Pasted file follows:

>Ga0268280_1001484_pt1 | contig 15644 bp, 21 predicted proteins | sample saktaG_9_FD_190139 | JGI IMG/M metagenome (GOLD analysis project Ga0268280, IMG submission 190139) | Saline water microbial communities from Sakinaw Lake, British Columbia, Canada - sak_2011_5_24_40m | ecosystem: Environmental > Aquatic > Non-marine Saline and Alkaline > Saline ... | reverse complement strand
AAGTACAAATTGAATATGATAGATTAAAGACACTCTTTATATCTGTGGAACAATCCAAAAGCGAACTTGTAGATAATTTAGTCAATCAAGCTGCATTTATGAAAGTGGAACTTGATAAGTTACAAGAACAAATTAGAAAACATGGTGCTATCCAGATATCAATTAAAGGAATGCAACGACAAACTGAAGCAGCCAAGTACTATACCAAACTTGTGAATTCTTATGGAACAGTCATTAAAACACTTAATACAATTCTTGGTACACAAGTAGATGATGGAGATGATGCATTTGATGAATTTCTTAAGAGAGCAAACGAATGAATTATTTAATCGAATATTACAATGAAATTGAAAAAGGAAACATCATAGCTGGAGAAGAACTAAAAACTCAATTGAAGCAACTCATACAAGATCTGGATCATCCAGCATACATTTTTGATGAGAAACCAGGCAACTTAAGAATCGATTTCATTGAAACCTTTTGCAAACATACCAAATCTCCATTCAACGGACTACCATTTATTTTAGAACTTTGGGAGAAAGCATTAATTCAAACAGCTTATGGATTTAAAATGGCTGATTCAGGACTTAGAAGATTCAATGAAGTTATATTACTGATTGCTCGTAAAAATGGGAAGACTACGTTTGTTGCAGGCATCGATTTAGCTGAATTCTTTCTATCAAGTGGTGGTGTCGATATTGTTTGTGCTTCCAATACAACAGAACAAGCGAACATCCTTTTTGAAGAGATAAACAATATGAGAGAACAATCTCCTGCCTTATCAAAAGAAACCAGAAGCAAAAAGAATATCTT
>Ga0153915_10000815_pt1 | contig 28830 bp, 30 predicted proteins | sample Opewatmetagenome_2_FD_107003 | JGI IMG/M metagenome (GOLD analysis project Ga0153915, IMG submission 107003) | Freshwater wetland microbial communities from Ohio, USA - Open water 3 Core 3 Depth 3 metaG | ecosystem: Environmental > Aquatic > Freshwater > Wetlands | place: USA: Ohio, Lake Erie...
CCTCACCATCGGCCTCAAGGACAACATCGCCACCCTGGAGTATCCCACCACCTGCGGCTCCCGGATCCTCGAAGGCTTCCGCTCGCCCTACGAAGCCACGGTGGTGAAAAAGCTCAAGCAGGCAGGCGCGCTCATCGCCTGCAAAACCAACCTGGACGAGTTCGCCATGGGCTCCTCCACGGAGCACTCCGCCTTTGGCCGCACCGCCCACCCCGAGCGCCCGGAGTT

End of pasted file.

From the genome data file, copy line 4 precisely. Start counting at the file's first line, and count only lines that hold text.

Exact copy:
CCTCACCATCGGCCTCAAGGACAACATCGCCACCCTGGAGTATCCCACCACCTGCGGCTCCCGGATCCTCGAAGGCTTCCGCTCGCCCTACGAAGCCACGGTGGTGAAAAAGCTCAAGCAGGCAGGCGCGCTCATCGCCTGCAAAACCAACCTGGACGAGTTCGCCATGGGCTCCTCCACGGAGCACTCCGCCTTTGGCCGCACCGCCCACCCCGAGCGCCCGGAGTT